1. C. Patterson, World alzheimer report 2018, “Alzheimer’s disease international (ADI),” London, 2018. [Online]. Available: https://apo.org.au/sites/default/files/resource-files/2018-09/apo-nid260056.pdf [Google Scholar]

2. G. L. Wenk, “Neuropathologic changes in Alzheimer’s disease,” Journal of Clinical Psychiatry, vol. 64, no. 9, pp. 7–10, 2003. [Google Scholar] [PubMed]

3. T. Jo, K. Nho and A. J. Saykin, “Deep learning in Alzheimer’s disease: Diagnostic classification and prognostic prediction using neuroimaging data,” Frontiers in Aging Neuroscience, vol. 11, no. 220, 2019. [Google Scholar]

4. M. Tanveer, S. Richhariya, R. U. Khan, A. H. Rashid, P. Khanna et al., “Machine learning techniques for the diagnosis of Alzheimer’s disease: A review,” ACM Transactions on Multimedia Computing, Communications, and Applications (TOMM), vol. 16, no. 1s, pp. 1–35, 2020. [Google Scholar]

5. S. Leandrou, S. Petroudi, P. A. Kyriacou, C. C. Reyes-Aldasoro and C. S. Pattichis, “Quantitative mri brain studies in mild cognitive impairment and Alzheimer’s disease: A methodological review,” IEEE Reviews in Biomedical Engineering, vol. 11, 17955092, pp. 97–111, 2018. [Google Scholar] [PubMed]

6. A. Gupta, M. Ayhan, A. Maida, C. C. Reyes-Aldasoro and C. S. Pattichis., “Natural image bases to represent neuroimaging,” in Proc. 30th Int. Conf. on Machine Learning, Atlanta, Georgia, USA, pp. 987–994, 2013. [Google Scholar]

7. T. Brosch and R. Tam., “Manifold learning of brain mris by deep learning,” in Proc. Int. Conf. on Medical Image Computing and Computer-Assisted Intervention (MICCAI), Nagoya, Japan, pp. 633–640, 2013. [Google Scholar]

8. S. Liu, S. Liu, W. Cai, H. Che and S. Pujol, “Multimodal neuroimaging feature learning for multiclass diagnosis of Alzheimer’s disease,” IEEE Transactions on Biomedical Engineering, vol. 62, no. 4, pp. 1132–1140, 2014. [Google Scholar] [PubMed]

9. D. Cheng, M. Liu, J. Fu and Y. wang, “Classification of mr brain images by combination of multi-cnns for ad diagnosis,” in Proc. Ninth Int. Conf. on Digital Image Processing (ICDIP 2017), Hong Kong, China, pp. 875–879, 2017. [Google Scholar]

10. F. Li, L. Tran, K. H. Thung, S. Ji, D. Shen et al., “A robust deep model for improved classification of ad/mci patients,” IEEE Journal of Biomedical and Health Informatics, vol. 19, no. 5, pp. 1610–1616, 2015. [Google Scholar] [PubMed]

11. J. Shi, X. Zheng, Y. Li, Q. Zhang and S. Ying, “Multimodal neuroimaging feature learning with multimodal stacked deep polynomial networks for diagnosis of Alzheimer’s disease,” IEEE Journal of Biomedical and Health Informatics, vol. 22, no. 1, pp. 173–183, 2017. [Google Scholar] [PubMed]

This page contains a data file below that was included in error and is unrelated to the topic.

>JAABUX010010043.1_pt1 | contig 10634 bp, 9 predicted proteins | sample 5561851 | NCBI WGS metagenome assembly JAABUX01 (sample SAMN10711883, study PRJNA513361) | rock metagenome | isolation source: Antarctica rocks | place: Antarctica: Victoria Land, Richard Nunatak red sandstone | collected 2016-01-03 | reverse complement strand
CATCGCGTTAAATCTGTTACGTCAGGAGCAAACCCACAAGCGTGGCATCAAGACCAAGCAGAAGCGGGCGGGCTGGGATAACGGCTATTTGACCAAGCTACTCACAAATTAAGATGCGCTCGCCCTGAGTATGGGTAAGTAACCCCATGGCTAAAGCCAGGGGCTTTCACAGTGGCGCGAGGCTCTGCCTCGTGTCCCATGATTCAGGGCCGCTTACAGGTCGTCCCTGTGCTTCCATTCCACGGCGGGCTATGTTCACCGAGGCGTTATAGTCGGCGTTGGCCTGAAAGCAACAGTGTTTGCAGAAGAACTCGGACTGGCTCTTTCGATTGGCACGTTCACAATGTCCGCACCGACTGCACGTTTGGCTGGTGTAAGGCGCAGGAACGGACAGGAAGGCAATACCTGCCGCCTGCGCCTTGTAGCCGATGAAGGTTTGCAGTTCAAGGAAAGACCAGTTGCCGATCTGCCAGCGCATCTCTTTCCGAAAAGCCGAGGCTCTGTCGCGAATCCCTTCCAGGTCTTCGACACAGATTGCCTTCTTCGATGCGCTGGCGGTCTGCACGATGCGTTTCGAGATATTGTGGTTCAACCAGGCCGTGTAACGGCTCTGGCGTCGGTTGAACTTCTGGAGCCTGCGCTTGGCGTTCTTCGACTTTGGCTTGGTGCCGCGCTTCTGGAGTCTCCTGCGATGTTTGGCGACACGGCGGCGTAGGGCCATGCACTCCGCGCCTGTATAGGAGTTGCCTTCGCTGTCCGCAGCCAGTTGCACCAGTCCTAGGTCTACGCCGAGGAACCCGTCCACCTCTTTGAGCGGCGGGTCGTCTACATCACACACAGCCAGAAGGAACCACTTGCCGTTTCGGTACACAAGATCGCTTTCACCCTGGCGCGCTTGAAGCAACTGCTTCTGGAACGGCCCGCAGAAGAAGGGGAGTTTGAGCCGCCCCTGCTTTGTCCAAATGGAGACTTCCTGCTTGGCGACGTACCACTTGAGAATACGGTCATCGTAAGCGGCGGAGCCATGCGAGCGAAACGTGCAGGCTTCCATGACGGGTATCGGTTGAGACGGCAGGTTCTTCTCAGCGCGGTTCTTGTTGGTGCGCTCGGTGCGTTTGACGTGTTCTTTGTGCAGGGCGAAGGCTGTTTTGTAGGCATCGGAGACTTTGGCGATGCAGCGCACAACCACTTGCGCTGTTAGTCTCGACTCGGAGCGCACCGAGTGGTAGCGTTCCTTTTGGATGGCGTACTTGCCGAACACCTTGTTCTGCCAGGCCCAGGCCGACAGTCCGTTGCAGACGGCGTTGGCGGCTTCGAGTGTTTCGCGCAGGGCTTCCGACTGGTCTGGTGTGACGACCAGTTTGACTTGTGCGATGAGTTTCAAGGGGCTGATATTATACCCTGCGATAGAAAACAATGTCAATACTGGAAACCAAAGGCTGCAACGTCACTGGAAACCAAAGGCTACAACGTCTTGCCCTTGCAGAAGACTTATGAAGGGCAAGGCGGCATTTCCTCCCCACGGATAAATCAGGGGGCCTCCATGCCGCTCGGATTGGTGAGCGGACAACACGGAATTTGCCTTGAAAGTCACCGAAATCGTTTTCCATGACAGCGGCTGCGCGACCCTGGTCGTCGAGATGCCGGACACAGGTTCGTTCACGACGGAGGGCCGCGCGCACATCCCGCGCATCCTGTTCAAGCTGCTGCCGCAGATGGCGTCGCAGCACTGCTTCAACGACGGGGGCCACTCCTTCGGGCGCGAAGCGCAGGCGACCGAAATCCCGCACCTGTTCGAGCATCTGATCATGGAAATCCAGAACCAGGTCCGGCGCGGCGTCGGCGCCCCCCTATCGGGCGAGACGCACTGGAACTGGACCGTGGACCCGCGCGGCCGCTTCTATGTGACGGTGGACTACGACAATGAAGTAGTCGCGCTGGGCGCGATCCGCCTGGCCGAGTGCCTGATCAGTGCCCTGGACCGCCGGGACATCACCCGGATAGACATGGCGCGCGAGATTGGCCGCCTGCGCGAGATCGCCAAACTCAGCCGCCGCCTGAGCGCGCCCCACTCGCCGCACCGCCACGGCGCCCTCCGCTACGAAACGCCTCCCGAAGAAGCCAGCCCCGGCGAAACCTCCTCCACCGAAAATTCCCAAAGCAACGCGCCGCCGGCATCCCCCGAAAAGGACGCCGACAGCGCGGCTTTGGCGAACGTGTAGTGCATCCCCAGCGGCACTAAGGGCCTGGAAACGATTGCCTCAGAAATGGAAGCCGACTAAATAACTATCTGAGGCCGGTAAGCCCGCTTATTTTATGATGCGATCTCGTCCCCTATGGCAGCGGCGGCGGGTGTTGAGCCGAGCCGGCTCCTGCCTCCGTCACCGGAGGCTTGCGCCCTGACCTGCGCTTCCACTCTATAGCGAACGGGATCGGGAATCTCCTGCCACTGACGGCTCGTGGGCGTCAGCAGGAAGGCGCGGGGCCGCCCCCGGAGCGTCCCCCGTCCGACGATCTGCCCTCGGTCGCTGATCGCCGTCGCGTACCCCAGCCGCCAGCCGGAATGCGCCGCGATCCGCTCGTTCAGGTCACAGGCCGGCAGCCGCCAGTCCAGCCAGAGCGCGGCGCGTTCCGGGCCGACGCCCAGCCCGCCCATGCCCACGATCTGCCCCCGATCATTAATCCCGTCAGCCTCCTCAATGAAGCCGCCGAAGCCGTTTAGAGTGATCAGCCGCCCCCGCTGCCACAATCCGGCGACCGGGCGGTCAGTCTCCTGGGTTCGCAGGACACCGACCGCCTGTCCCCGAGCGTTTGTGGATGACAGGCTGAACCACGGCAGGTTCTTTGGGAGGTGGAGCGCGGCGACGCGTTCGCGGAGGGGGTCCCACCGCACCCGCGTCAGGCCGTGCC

12. M. Hon and N. M. Khan, “Towards Alzheimer’s disease classification through transfer learning,” in Proc. IEEE Int. Conf. on Bioinformatics and Biomedicine (BIBM), Kansas City, MO, USA, pp. 1166–1169, 2017. [Google Scholar]

13. L. Yuan, X. Wei, H. Shen, L. L. Zeng and D. Hu, “Multi-center brain imaging classification using a novel 3D CNN approach,” IEEE Access, vol. 6, pp. 49925–49934, 2018. [Google Scholar]

14. S. Ahmed, K. Y. Choi, J. J. Lee, B. C. Kim, G. R. Kwon et al., “Ensembles of patch-based classifiers for diagnosis of Alzheimer diseases,” IEEE Access, vol. 7, pp. 73373–73383, 2019. [Google Scholar]

15. A. Ebrahimi-Ghahnavieh, S. Luo and R. Chiong, “Transfer learning for Alzheimer’s disease detection on mri images,” in Proc. 2019 IEEE Int. Conf. on Industry 4.0, Artificial Intelligence, and Communications Technology (IAICT), Bali, Indonesia, pp. 133–138, 2019. [Google Scholar]

16. A. Ebrahimi-Ghahnavieh, S. Luo and R. Chiong, “Introducing transfer learning to 3d resnet-18 for Alzheimer’s disease detection on mri images,” in Proc. 2019 IEEE Int. Conf. on Image and Vision Computing New Zealand (IVCNZ), Wellington, New Zealand, pp. 1–6, 2020. [Google Scholar]

17. N. An, H. Ding, J. Yang, R. Au and T. F. Ang, “Deep ensemble learning for Alzheimer’s disease classification,” Journal of Biomedical Informatics, vol. 105, pp. 103411, 2020. [Google Scholar] [PubMed]

18. J. Venugopalan, L. Tong, H. R. Hassanzadeh and M. D. Wang, “Multimodal deep learning models for early detection of Alzheimer’s disease stage,” Scientific Reports, vol. 11, no. 1, pp. 1–13, 2021. [Google Scholar]

19. X. Zhang, L. Han, W. Zhu, L. Sun and D. Zhang, “An explainable 3d residual self-attention deep neural network for joint atrophy localization and Alzheimer’s disease diagnosis using structural mri,” IEEE Journal of Biomedical and Health Informatics, vol. 26, no. 11, pp. 5289–5297, 2021. [Google Scholar]

20. R. Prajapati, U. Khatri and G. R. Kwon, “An efficient deep neural network binary classifier for Alzheimer’s disease classification,” in Proc. 2021 IEEE Int. Conf. on Artificial Intelligence in Information and Communication (ICAIIC), Jeju Island, South Korea, pp. 231–234, 2021. [Google Scholar]

21. M. Orouskhani, S. Rostamian, F. S. Zadeh, M. Shafiei and Y. Orouskhani, “Alzheimer’s disease detection from structural mri using conditional deep triplet network,” Neuroscience Informatics, pp. 100066, 2022. [Google Scholar]

22. H. Wang, T. Feng, Z. Zhao, X. Bai, G. Han et al., “Classification of Alzheimer’s disease based on deep learning of brain structural and metabolic data,” Frontiers in Aging Neuroscience, vol. 681, 2022. [Google Scholar]